Fahey: If you were speaking to a high school student or maybe a new immigrant to the country, how would you describe what being an American means to you?Copeland: America and opportunity are synonymous. I seize any opportunity, which is how I came to The People: I saw the ad, went to the focus group, got the email, and now have a leadership role. To me, being an American is not waiting for someone else to dictate how you should live or what you should do. It's about being a very active member of society who embraces opportunity.
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In a partisan vote on an issue that once was bipartisan, House Democrats pushed through legislation Friday that would restore a key portion of the 1965 Voting Rights Act.
The Voting Rights Advancement Act passed the House 228-187, with all Democrats voting for the bill and all but one Republican, Rep. Brian Fitzpatrick of Pennsylvania, voting against it.
The bill faces virtually no chance of being considered in the Republican-controlled Senate.
Broadcasters are pushing back against the Federal Communications Commission after the agency made clear it wants broader public disclosure regarding TV political ads.
With the 2020 election less than a year away and political TV ads running more frequently, the FCC issued a lengthy order to clear up any ambiguities licensees of TV stations had regarding their responsibility to record information about ad content and sponsorship. In response, a dozen broadcasting stations sent a petition to the agency, asking it to consider a more narrow interpretation of the law.
This dispute over disclosure rules for TV ads comes at a time when digital ads are subject to little regulation. Efforts to apply the same rules for TV, radio and print advertising across the internet have been stymied by Congress's partisanship and the Federal Election Commission being effectively out of commission.
Laura Williamson says her career was shaped by growing up in North Carolina, which she describes as being historically at the center of the best and worst of American democracy. She spent seven years working with young people at progressive groups and got a master's in public affairs at Princeton before joining Demos in the summer of 2018. The think tank aims to combat "threats to democracy, racial equity and economic inclusion" and as a senior policy analyst she's focused on voter registration, voting rights, money in politics and civic participation. Her answers have been lightly edited for clarity and length.
What's democracy's biggest challenge, in 10 words or less?
Abolishing all disenfranchisement schemes and achieving an inclusive, multiracial democracy.
Describe your very first civic engagement.
Testifying at the North Carolina General Assembly against cuts to funding for vocational education. The woodworking classes I took throughout high school were among the most formative of my public school education, so as a high school senior I advocated for their continued funding to lawmakers in Raleigh.
What was your biggest professional triumph?
It's actually a triumph-in-progress. At Demos, we are privileged to work with powerful grassroots leaders redefining democracy and pushing the reform conversation across the country. Alongside these Inclusive Democracy Project leaders we are dreaming and scheming about what it would take to build a truly inclusive democracy — without limiting ourselves by what's perceived as politically feasible or reasonable — and to chart a radical reform agenda that meets the challenge. Our agenda is in progress and, like all real victories, is benefitting from the efforts of many smart and talented people. Stay tuned, it'll be ready for public consumption soon!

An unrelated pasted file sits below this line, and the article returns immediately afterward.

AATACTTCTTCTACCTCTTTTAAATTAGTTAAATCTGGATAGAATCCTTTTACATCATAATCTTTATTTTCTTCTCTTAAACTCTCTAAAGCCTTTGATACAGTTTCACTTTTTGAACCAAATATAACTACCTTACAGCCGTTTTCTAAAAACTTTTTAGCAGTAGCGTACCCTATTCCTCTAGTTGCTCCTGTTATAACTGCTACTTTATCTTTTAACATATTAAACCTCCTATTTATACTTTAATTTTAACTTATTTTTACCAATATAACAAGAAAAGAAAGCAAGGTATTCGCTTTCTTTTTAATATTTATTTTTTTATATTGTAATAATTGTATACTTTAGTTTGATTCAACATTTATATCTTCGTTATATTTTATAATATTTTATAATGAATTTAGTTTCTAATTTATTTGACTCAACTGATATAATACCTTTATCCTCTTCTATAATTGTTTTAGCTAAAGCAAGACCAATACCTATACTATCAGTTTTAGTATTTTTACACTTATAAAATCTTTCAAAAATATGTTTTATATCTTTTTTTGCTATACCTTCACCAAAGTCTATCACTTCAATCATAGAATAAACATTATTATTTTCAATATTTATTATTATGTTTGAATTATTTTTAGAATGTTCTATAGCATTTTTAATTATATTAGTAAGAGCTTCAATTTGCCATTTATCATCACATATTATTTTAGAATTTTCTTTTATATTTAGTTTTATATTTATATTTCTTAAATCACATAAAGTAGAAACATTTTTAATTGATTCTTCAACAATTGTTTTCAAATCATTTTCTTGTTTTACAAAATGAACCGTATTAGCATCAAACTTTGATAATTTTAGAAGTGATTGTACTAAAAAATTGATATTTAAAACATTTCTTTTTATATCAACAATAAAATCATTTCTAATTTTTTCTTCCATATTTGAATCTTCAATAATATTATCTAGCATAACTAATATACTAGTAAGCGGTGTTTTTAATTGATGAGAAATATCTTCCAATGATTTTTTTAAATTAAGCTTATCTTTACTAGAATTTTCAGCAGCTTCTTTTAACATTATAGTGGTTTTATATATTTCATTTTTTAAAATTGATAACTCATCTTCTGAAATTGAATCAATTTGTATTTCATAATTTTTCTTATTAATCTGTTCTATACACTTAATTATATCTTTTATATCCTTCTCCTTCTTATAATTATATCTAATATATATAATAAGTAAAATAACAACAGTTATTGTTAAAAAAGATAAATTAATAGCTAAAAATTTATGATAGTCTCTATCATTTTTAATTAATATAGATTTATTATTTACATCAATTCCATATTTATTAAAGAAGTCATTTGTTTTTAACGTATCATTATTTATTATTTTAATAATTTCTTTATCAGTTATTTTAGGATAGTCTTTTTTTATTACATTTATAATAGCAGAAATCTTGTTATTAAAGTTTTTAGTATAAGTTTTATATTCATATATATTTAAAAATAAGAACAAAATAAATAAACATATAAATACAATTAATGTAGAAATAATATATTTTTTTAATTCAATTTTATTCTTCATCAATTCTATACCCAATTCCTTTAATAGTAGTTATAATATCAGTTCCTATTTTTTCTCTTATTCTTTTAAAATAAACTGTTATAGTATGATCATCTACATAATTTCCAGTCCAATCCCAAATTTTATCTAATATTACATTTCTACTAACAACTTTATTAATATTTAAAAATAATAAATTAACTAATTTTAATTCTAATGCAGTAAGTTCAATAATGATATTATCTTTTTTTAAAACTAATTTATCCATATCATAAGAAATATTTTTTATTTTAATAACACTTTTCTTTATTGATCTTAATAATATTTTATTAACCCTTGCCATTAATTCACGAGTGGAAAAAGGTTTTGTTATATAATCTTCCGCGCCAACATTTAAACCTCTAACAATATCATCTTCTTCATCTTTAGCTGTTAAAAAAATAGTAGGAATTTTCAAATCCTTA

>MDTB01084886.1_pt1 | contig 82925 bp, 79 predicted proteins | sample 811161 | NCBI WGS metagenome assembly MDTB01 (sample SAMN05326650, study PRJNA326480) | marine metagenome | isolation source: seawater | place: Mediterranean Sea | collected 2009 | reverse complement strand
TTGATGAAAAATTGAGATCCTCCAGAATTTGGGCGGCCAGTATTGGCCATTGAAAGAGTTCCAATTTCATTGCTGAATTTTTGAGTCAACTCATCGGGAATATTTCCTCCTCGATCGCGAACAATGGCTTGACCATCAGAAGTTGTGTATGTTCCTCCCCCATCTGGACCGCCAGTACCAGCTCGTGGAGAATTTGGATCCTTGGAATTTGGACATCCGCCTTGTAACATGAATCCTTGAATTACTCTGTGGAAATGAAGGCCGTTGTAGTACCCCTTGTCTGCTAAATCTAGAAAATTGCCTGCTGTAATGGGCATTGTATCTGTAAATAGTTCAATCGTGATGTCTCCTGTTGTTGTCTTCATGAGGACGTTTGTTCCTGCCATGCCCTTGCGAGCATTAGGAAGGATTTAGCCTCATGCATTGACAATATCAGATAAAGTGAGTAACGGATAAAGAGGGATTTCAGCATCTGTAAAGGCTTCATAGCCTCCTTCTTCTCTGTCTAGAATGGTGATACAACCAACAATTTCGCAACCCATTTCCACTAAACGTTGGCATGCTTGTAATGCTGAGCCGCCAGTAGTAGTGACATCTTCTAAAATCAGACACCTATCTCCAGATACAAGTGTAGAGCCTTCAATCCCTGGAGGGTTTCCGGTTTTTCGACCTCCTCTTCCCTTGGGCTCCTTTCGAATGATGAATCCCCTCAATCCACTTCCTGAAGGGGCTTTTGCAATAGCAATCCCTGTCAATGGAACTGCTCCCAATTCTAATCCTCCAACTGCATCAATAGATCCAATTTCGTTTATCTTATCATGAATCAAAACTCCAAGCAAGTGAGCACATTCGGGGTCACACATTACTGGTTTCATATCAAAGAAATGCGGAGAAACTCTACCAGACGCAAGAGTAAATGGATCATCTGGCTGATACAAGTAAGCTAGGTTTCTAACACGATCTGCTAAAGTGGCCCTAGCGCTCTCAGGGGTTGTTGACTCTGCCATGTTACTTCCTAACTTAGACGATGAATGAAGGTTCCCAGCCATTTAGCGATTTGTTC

And your most disappointing setback?
They have always come after I've not listened well enough, have brought too much ego and taken things too personally, or not followed my gut about when a process or decision felt off.
How does your identity influence the way you go about your work?
I'm from North Carolina, where we pioneered multiracial, pro-justice fusion politics during Reconstruction, civil disobedience during the civil rights movement and franchise-expanding voting reforms since the 1990s. More recently, we have also been home to the vanguard of voter suppression and other democracy stifling tactics since the Supreme Court gutted the Voting Rights Act. I stand on the shoulders of giants and against the abdication of our identity as democracy leaders. I also do this work because, as a white woman, I know the exclusion of entire communities from our democracy was — and is still — led by my people and, often, in my name. I work every day to undo that legacy and ongoing reality.
What's the best advice you've ever been given?
Learn to simultaneously practice patience and show up with urgency in all the work I do.
Create a new flavor for Ben & Jerry's.
Impeaches and Cream
West Wing or Veep?
West Wing — for the sometimes-too-earnest belief that government can be a force for good, not the centrist politics!
What's the last thing you do on your phone at night?
Turn on do not disturb.
What is your deepest, darkest secret?
I'm deeply terrified by karaoke.
Lightman is a professor of digital media and marketing at Carnegie Mellon University.
With the 2020 election less than a year away, Facebook is under fire from presidential candidates, lawmakers, civil rights groups and even its own employees to provide more transparency on political ads and potentially stop running them altogether.
Meanwhile, Twitter has announced that it will not allow any political ads on its platform.
Modern-day online ads use sophisticated tools to promote political agendas with a high degree of specificity.
I have closely studied how information propagates through social channels and its impact on political messaging and advertising.
Looking back at the history of mass media and political ads in the national narrative, I think it's important to focus on how TV advertising, which is monitored by the Federal Communications Commission, differs fundamentally with the world of social media.